I was recently asked my view on shock absorbing hiking sticks. The most common question is: are shock absorbing trekking poles a gimmick or do they offer real benefits. So I borrowed from my friends at the Global Cycling Network and ask are shock absorbing trekking poles a hack (real benefits) or a bodge (gimmick or poorly executed). I am sharing my thoughts with you today on this topic. Shock absorbing trekking poles are a great advance in pole technology and provide increased utility for people that want to manage shock to their upper extremities. There are several ways to bring shock absorption to a hiking pole and we will look at them all.
There are a number of options on the market today if you want a shock absorbing trekking pole and most are priced at a premium to poles without this feature, so understand up front that you will pay for this feature over what you would pay for a standard, non shock absorbing hiking pole. You can expect to pay 20 to 40 percent more for this feature over a standard pole. You should also expect them to weigh more and be more complex.
Let’s look at how different poles achieve shock absorption. The most common method is a rubber damper, though some use an internal spring in the handle. There are three principle methods where they deploy their shock absorption systems. The common places to place this technology is either at the tip, the handle or one or more of the “joints” in the pole in between these two areas.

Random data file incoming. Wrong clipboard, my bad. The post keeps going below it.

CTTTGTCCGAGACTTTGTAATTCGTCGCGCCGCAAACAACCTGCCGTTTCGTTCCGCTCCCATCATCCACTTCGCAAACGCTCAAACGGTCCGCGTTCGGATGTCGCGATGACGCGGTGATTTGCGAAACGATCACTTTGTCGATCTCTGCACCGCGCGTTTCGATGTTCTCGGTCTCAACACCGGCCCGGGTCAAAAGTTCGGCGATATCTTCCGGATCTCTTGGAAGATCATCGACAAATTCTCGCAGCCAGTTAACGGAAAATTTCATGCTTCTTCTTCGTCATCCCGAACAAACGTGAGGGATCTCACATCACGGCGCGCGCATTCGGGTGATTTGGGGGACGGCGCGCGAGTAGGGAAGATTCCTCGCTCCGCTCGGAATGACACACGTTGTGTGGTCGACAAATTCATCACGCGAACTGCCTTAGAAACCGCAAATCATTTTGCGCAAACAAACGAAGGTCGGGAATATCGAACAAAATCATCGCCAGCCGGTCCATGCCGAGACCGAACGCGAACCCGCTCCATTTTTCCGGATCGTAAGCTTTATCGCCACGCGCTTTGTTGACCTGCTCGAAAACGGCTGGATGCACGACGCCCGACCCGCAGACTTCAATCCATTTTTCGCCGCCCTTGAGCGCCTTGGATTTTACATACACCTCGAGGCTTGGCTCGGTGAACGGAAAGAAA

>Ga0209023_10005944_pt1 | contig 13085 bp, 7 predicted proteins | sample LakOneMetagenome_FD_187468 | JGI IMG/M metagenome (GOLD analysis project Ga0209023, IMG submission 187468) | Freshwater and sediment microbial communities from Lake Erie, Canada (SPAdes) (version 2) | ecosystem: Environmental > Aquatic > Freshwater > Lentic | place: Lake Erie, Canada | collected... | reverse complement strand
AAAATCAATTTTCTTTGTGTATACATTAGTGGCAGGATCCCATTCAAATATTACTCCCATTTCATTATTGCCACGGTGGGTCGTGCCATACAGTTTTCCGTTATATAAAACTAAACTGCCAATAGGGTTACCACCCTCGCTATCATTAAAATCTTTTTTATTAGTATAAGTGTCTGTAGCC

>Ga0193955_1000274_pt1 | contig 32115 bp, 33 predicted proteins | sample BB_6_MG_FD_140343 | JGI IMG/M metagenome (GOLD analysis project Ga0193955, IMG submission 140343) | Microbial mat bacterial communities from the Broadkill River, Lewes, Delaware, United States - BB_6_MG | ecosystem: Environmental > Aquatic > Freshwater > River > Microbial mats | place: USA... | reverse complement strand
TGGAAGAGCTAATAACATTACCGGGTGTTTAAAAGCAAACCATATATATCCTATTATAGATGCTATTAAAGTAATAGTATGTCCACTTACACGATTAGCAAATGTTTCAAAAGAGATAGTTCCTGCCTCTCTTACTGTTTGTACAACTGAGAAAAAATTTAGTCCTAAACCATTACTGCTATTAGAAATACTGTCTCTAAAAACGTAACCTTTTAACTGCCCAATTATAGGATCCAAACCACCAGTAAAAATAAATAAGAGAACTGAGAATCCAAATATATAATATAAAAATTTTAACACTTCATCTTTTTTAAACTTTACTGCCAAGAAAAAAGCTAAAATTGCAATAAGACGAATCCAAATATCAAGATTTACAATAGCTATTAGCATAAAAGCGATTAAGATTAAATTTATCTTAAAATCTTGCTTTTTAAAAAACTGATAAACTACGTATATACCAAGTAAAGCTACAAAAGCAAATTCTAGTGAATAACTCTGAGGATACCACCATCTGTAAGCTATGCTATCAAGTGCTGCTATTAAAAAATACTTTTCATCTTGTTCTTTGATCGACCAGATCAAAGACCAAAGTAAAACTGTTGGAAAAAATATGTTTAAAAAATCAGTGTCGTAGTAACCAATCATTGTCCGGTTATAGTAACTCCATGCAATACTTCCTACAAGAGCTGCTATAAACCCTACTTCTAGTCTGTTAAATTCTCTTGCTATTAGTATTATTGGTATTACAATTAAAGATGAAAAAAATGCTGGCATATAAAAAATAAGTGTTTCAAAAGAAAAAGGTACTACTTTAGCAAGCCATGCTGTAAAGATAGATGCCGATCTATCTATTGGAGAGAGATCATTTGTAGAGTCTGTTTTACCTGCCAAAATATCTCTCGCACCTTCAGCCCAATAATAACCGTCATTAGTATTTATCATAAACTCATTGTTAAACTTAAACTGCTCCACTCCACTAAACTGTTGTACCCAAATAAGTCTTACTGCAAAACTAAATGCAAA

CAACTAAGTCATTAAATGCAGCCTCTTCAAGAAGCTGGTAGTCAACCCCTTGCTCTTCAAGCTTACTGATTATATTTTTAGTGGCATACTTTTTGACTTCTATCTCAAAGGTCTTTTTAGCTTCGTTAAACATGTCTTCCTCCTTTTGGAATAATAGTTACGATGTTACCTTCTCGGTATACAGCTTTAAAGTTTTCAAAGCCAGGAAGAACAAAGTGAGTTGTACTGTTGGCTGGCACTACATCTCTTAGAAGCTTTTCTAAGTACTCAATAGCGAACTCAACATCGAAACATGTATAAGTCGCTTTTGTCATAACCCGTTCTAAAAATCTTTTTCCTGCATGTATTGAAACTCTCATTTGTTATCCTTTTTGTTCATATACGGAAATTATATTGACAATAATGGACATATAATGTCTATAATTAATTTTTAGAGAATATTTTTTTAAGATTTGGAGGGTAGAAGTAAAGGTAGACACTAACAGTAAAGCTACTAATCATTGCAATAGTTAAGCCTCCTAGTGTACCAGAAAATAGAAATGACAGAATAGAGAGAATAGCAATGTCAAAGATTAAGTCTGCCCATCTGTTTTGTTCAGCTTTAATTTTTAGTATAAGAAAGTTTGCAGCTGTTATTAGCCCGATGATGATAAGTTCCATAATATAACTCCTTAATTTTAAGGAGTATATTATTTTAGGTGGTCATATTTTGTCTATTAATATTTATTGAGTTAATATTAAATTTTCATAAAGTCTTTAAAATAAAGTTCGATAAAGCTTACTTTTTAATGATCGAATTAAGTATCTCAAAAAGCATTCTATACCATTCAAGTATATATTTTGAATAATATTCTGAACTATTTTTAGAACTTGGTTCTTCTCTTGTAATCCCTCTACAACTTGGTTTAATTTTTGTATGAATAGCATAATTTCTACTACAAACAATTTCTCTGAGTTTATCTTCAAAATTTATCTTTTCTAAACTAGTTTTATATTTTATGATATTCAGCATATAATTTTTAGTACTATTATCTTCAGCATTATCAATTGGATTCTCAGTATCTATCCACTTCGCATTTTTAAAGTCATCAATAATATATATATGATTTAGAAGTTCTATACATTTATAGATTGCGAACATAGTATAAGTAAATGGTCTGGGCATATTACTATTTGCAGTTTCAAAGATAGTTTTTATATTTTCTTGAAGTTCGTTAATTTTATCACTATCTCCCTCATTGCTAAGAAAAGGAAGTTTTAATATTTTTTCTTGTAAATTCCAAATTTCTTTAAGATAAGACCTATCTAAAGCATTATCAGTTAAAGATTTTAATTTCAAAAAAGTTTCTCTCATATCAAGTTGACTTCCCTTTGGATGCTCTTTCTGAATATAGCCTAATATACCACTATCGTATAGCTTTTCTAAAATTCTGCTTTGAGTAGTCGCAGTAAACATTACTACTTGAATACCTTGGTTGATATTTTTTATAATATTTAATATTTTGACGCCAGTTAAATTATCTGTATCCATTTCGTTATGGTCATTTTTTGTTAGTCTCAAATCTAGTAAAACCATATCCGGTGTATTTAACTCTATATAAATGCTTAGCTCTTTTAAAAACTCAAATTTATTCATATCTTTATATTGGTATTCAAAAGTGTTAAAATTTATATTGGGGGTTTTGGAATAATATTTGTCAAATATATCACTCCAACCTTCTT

All shock absorbing hiking poles are designed to “give” on the vertical axis a bit in response to harsh jolts coming through the pole. While this vertical give can give a better experience by reducing shock, it also dampens power transmission to the ground and conversely defeats some of the purpose of trekking poles. However, for some people that are less tolerant to shock on their wrists, elbows and shoulders, the tradeoff between efficiency and comfort may well be worth it.
There is also some question as to the durability and longevity of such systems. Given that a conventional trekking pole has no parts that move during use, they have little to wear out, save for rubber pole tips. Once you introduce a shock absorbing system to the pole, you now have a part designed to move with each stride. Moving parts may be incredibly durable, but over time they will either fail or become less effective. It is important that you learn which systems are effective AND durable. Read reviews, particularly ones that are from longer term owners.
There is also the question of lessened structural integrity of the hiking stick due to the introduction of a well designed weakness. Though shock absorption is designed to only give on the vertical axis, there will intrinsically be some give on the horizontal. This horizontal give can lead to more wear on the joint with shock absorption and could lead to a failure at that point. Though it would likely take a large degree of force to make it fail, it is a possibility.
Lastly, let’s discuss weight. A shock absorption system requires more materials, and due to the nature of the work they need to do, they will make the pole heavier. I would encourage anyone considering shock absorbing trekking poles to consider that weight penalty for these poles. You can expect the poles to be 15% to 20% heavier. While this only equates to a couple of ounces per hiking pole, that weight is not inconsequential when you consider you will be moving this weight with each stride.
In conclusion, we hope you learned more about shock absorption. Our final word is that shock absorbing poles are great for those that need to lessen shock to joints in the arms, but this feature comes at a cost – both financial and in the utility and longevity of the pole.